By: Sona Movsisyan
The history of the conflict in the Former Yugoslavia between 1992 and 1995 has been well documented. To briefly summarize, the former Yugoslavia was a federation of six republics, combining Serbs, Croats, Bosnian Muslims, Albanians, and Slovenes populations. Generally, the communities lived peacefully amongst each other. However, in 1991, Slovenia and Croatia declared independence from the Former Yugoslavia. Then, in 1992, Bosnia-Herzegovina, along with Macedonia, sought independence as well. As the region dissolved, tensions grew stronger because the Bosnian Serbs were against the separation. The clashes between the republics worsened, resulting in the Serb-dominated Yugoslav army to commit atrocities against the Bosnian Muslim and Croatian populations. The outcome of the war was horrific. Hundreds of thousands of people were murdered as an act of genocide, millions were removed from their homes in an effort to ethnically cleanse the non-Serb communities, and women and children were raped and kept as sex slaves for the army and militias.
The mass atrocities committed in Croatia and then in Bosnia and Herzegovina created national attention and outcry from the international community. The United Nations stepped in early on and urged the parties involved to end the violence and follow international customs and law. However, it wasn’t until late 1992 when the United Nations established a Commission of Experts to report on the situation from the ground. The examination of the circumstances revealed “horrific crimes and provided the Secretary-General with evidence of grave breaches of the Geneva Conventions and other violations of international humanitarian law.” Based on the Commission’s documented findings, the Security Council decided to establish the first international tribunal since the hearings in Nuremberg and Tokyo.
The tribunal was named the International Criminal Tribunal for the Former Yugoslavia (ICTY). Through the mandate, the court was established to “bring to justice those responsible for serious violations of international humanitarian law committed in the former Yugoslavia since 1991 and thus contribute the restoration and maintenance of peace in the region.” The mandate also created the ICTY Statute, which provided jurisdiction to the court over individuals (even heads of State), political parties, army units, and administrative entities. The court was given authority to prosecute criminals who committed grave breaches of the 1949 Geneva Conventions; violations of the laws or customs of war; genocide; and crimes against humanity.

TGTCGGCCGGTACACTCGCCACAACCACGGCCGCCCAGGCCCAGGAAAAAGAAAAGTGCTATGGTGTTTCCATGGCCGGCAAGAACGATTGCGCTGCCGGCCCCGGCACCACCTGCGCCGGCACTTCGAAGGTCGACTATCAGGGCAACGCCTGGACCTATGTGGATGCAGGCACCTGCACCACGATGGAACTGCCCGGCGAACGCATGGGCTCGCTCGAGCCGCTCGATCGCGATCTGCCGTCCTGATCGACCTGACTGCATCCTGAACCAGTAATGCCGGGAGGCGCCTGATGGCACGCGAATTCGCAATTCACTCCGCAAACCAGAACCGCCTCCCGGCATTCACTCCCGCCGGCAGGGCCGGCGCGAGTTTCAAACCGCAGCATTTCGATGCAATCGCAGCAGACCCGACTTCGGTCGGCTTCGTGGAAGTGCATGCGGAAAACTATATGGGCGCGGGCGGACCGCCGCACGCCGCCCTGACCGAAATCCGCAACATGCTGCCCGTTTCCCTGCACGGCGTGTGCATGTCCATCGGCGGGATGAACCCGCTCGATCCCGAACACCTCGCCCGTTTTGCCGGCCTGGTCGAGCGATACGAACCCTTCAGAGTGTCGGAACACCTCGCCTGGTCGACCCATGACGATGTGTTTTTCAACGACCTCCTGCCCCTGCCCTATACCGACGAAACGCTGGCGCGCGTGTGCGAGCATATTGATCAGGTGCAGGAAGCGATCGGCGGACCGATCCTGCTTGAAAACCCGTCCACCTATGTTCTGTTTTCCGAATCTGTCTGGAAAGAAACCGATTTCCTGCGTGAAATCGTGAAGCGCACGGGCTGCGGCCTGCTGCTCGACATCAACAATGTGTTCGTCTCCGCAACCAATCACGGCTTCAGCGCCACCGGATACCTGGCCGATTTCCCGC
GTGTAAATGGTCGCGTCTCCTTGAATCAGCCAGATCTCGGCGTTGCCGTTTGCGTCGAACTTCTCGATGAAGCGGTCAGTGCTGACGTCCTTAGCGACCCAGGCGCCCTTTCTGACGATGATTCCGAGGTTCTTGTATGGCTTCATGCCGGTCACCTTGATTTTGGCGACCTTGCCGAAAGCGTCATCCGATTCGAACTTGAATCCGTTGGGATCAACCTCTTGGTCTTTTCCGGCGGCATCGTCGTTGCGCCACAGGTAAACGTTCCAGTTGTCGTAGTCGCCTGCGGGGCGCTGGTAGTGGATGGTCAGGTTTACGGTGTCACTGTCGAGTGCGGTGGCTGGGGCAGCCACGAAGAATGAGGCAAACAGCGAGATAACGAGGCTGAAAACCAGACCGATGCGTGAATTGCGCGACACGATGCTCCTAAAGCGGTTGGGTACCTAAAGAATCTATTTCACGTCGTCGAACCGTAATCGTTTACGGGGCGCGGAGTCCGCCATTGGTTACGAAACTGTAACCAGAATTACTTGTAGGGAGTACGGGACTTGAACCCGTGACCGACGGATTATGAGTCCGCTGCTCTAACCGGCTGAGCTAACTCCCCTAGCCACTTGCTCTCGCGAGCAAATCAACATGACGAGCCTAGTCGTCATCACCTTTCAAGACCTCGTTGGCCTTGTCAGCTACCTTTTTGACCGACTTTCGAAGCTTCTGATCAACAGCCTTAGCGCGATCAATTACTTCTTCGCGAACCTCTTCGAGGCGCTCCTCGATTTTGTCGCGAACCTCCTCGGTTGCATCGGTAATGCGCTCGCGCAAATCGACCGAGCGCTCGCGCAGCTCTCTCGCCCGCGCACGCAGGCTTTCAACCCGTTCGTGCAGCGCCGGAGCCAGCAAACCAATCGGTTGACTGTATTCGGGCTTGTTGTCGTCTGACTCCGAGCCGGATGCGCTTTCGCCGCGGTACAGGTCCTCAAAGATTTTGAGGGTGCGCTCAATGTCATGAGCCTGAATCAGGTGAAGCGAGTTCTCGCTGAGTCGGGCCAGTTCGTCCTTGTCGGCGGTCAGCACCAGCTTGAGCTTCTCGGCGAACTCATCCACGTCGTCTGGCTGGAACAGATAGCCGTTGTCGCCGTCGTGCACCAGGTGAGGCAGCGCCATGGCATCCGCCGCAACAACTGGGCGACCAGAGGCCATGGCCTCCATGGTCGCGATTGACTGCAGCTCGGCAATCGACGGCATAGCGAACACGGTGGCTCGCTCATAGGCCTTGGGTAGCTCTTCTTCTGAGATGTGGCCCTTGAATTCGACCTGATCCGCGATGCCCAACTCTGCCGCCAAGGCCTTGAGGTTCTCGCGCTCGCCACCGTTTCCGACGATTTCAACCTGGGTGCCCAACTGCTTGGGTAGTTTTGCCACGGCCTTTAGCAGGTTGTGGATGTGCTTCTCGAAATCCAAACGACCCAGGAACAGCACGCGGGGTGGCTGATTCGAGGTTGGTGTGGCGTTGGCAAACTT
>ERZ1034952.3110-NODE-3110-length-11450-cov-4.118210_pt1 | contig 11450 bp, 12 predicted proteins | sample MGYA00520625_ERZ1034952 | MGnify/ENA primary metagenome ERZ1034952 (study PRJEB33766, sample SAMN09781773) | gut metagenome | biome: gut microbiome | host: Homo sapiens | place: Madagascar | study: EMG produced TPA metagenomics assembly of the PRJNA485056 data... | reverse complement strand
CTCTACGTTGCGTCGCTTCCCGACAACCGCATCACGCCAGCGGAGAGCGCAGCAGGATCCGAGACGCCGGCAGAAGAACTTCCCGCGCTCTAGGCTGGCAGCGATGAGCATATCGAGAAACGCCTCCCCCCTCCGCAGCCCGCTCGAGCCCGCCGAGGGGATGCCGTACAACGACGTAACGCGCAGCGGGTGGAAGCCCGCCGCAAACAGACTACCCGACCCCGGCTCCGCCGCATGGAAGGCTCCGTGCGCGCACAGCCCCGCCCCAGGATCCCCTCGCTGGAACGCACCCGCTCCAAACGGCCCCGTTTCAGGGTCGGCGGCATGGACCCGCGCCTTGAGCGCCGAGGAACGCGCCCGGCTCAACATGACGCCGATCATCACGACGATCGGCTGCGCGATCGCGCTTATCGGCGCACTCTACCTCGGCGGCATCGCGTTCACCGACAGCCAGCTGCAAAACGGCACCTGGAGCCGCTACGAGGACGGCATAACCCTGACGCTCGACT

The ICTY was ongoing for more than 20 years. During its time, the Prosecution indicted 161 individuals for perpetrating one of the four categories of crimes listed above. Of those indictments, 90 were successfully sentenced; 18 were acquitted; 3 are currently ongoing on appeal; 13 individuals were referred to national jurisdictions for prosecution; and 37 accused had their indictments withdrawn or died. Despite the fact that the ICTY officially closed its doors after 24 years, several cases continue to be litigated on appeal. One of which includes a very prominent government official, Radovan Karadžić.
Mr. Karadžić was initially charged with “two counts of genocide, five counts of crimes against humanity, and four counts of violations of the laws or customs of war committed by Serb Forces during the armed conflict in Bosnia and Herzegovina.” His participation and accountability during the war stemmed from his position as the founding member of the Serbian Democratic Party, and then President from July 1990 to July 1996. Furthermore, Mr. Karadžić was President of the Republika Srpska and the Supreme Commander of its armed forces until July 1996. The indictment accused Mr. Karadžić of being part of the Joint Criminal Enterprise and participating in the removal of Bosnian Muslims and Croats who lived in Bosnia and Herzegovina. Additionally, it was alleged that he helped “carry out a campaign of sniping and shelling against the civilian population of Sarajevo, aimed to spread terror amongst them.” Lastly, Mr. Karadžić was charged with eliminating Bosnian Muslins in Srebrenica by killing the male population and forcibly removing the women, children, and elderly.